After spending a few days in Vegas I couldn’t help but notice the countless opportunities that exist to spend money on one’s most short-term pleasures from food and sex to gambling and shows. Everything in Vegas seems to have been specifically designed to facilitate, encourage and often unconsciously force consumption. Not only the average person is constantly bombarded by stimuli, from extravagant visuals, sounds, smells, people, architecture and venues to a point of mental paralysis but these stimuli as I found out have been specifically tailored and customized to manipulate people to constantly spend money and consume. As someone I met there who develops software for slot machines and other Casino games told me; the sounds, the visuals, the temperature, the positioning of the slot machine, the signs, the architecture of the Casinos and even the chemicals in the air are all carefully created and adjusted by Casino hired psychologists to make people want to continuously play, gamble and spend.
But of course this was not a surprise, after all this is Sin City and people know what they sign up for when they come to Vegas. However, what did struck me is that this onslaught of mental stimulation to facilitate consumption that I saw in Vegas is spreading through the rest of the world thanks to technology and the internet. Aren’t most websites these days specifically designed to make people either purchase more online goods or services or be exposed to certain advertising? Aren’t Amazon or Google’s algorithms tailored to make people buy more products or be exposed to more advertising? Facebook in fact is not very different than a virtual Casino, with its nonstop stream of distracting content and media to its social games and of course advertising, all in return for our attention and eyes also known as Facebook’s valued currency. The constant stimulation that technology provides can easily paralyze one’s judgement while manipulative advertising unconsciously nudges us to consume and spend.
That said, obviously advertising and manipulative sales tactics are not new but their reach and infiltration into our minds and our our daily lives is more extreme than ever. With the evolution of technology and the new trend in wearable gadgets like the Google “Glass”, it’s only a matter of time when advertising-based tech companies have direct and 24/7 access into our brains and eyes. And then what? At what point does the human brain become so saturated and overstimulated by advertising and marketing that it simply becomes paralyzed, overwhelmed and merely functions based on external advertising stimuli? Like a gambling addict in Vegas, the modern human turned 24/7 online consumer will simply be navigating from one online store or service to the next buying and purchasing. At least Vegas is a geographical location and if things get really bad for a gambler, he or she can just leave and avoid more consumption and gambling but how does one escape the internet and technology these days? Is it even possible for someone in today’s America to go through a day without being exposed to advertising or marketing? It is one thing to try to avoid a message and another when the medium is the message and the message is advertising or sponsored content.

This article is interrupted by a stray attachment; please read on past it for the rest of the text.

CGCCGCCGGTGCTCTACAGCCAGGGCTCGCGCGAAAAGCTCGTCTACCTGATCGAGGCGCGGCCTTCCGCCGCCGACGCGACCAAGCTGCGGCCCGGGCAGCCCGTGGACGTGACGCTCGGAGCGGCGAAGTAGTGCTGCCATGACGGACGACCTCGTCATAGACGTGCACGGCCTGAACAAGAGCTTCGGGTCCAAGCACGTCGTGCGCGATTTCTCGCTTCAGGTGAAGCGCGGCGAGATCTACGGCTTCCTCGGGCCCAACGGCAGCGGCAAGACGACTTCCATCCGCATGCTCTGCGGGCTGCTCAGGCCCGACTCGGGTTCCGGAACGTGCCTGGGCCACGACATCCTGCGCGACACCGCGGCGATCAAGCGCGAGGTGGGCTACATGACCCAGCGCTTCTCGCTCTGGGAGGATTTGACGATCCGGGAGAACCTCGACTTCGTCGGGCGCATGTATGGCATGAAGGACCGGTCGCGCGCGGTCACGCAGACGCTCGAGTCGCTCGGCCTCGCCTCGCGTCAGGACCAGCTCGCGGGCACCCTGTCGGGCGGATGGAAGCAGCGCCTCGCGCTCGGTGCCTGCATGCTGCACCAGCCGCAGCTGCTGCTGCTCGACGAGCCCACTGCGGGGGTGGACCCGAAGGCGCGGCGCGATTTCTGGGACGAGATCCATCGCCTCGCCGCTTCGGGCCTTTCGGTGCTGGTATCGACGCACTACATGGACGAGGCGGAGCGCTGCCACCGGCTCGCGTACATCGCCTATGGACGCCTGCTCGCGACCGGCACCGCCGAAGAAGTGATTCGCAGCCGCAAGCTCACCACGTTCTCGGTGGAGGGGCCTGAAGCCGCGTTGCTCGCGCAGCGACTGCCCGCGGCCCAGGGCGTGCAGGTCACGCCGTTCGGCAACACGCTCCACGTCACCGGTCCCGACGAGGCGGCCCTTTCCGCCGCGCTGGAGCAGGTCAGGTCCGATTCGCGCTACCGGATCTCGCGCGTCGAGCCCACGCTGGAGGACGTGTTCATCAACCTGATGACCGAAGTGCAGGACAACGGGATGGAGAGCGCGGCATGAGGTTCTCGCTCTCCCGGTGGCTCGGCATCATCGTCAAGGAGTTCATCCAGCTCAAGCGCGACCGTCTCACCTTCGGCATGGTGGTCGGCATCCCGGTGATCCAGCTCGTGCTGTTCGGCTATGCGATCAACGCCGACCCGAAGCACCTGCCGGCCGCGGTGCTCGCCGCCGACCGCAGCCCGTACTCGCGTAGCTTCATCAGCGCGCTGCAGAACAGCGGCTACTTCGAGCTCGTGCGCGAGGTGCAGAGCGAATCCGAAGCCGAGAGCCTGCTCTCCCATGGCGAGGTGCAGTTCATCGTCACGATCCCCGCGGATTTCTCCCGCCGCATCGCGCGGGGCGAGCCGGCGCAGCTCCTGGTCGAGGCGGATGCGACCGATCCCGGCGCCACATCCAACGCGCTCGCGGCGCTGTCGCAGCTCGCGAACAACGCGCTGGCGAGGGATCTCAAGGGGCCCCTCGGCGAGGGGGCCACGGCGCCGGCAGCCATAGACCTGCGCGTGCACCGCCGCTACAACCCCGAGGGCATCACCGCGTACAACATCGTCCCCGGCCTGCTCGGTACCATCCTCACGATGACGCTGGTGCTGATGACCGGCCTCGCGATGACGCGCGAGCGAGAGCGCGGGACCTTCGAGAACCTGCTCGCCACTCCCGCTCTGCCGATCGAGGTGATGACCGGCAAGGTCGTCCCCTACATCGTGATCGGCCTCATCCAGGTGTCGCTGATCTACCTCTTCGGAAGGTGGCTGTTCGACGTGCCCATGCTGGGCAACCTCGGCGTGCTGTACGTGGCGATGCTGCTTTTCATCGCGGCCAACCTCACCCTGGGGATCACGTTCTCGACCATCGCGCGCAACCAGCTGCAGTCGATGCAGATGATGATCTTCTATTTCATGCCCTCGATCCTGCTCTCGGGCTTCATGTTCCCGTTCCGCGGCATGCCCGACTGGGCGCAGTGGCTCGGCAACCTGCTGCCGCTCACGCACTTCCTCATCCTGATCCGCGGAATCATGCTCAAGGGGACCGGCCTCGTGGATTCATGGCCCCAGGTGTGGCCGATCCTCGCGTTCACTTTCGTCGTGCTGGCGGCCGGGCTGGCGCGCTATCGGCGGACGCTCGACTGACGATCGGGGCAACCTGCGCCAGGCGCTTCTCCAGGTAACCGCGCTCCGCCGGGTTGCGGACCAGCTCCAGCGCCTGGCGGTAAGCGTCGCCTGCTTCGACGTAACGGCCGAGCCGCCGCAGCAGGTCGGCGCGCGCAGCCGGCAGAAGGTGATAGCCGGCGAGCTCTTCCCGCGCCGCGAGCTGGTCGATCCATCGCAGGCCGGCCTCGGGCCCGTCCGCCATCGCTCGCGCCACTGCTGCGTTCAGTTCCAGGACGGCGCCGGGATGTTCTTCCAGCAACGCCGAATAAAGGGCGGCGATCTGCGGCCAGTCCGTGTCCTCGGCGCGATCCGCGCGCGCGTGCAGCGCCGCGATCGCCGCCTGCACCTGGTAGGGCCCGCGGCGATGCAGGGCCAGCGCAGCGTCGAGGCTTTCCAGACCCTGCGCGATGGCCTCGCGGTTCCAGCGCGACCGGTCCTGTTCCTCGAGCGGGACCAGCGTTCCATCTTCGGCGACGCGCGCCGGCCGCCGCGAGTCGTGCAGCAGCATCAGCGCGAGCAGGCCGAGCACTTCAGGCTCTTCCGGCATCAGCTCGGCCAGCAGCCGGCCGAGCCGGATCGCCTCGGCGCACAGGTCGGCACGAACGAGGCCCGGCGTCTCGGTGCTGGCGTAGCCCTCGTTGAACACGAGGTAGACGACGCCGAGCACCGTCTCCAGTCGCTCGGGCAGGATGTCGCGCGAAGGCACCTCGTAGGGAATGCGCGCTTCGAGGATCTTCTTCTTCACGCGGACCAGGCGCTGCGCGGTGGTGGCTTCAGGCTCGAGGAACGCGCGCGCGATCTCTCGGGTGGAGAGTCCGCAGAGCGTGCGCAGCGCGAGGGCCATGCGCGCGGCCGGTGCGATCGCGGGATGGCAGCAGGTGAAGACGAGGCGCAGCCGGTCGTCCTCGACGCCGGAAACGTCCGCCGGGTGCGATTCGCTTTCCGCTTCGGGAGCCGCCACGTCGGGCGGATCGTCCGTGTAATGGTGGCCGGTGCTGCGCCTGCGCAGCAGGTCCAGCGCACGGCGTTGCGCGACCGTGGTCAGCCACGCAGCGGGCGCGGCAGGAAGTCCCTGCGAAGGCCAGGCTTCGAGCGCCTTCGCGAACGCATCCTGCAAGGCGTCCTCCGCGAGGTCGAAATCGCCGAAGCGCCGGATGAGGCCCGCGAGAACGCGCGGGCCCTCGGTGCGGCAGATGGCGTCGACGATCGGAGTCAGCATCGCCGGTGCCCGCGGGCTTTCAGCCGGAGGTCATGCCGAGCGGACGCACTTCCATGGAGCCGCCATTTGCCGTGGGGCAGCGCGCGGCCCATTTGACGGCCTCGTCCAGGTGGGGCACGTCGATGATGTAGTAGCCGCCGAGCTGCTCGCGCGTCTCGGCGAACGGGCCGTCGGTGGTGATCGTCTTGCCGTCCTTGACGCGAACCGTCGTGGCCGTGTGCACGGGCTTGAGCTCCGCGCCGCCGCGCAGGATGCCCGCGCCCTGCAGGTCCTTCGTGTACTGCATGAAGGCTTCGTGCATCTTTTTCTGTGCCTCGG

Steve Jobs famously said when his health was declining that he did not want to include “On” and “Off” switches on Apple products because he didn’t want them to have what resembled death and alive states but rather he wanted them to exhibit a constant state of life and aliveness. Perhaps the irony of the metaphor is not lost since constantly “On” technology means certain parts of our brains, especially the parts that handle introspection, deep thoughts and imagination have to remain off. Some credit Steve Jobs with innovation and great technology products and designs. I think he deserves more credit for giving the casino of the consumer industry the ultimate consumption gambling iConsume machines through which we are constantly exposed to marketing and advertising content while these devices get to know and predict our exact consumer type. It’s not too crazy at this point to envision a future where the foundation of society and economic activity is one big virtual version of Las Vegas that we are all constantly connected and addicted to, often by default and not by choice. Some of us who lived in the pre-online consumer 2.0 world might choose to opt out every so often but it is sad for those who are born into and grow up connected to this virtual casino that the internet has become and have no experience of the solitude outside of this overstimulating online shopping mall.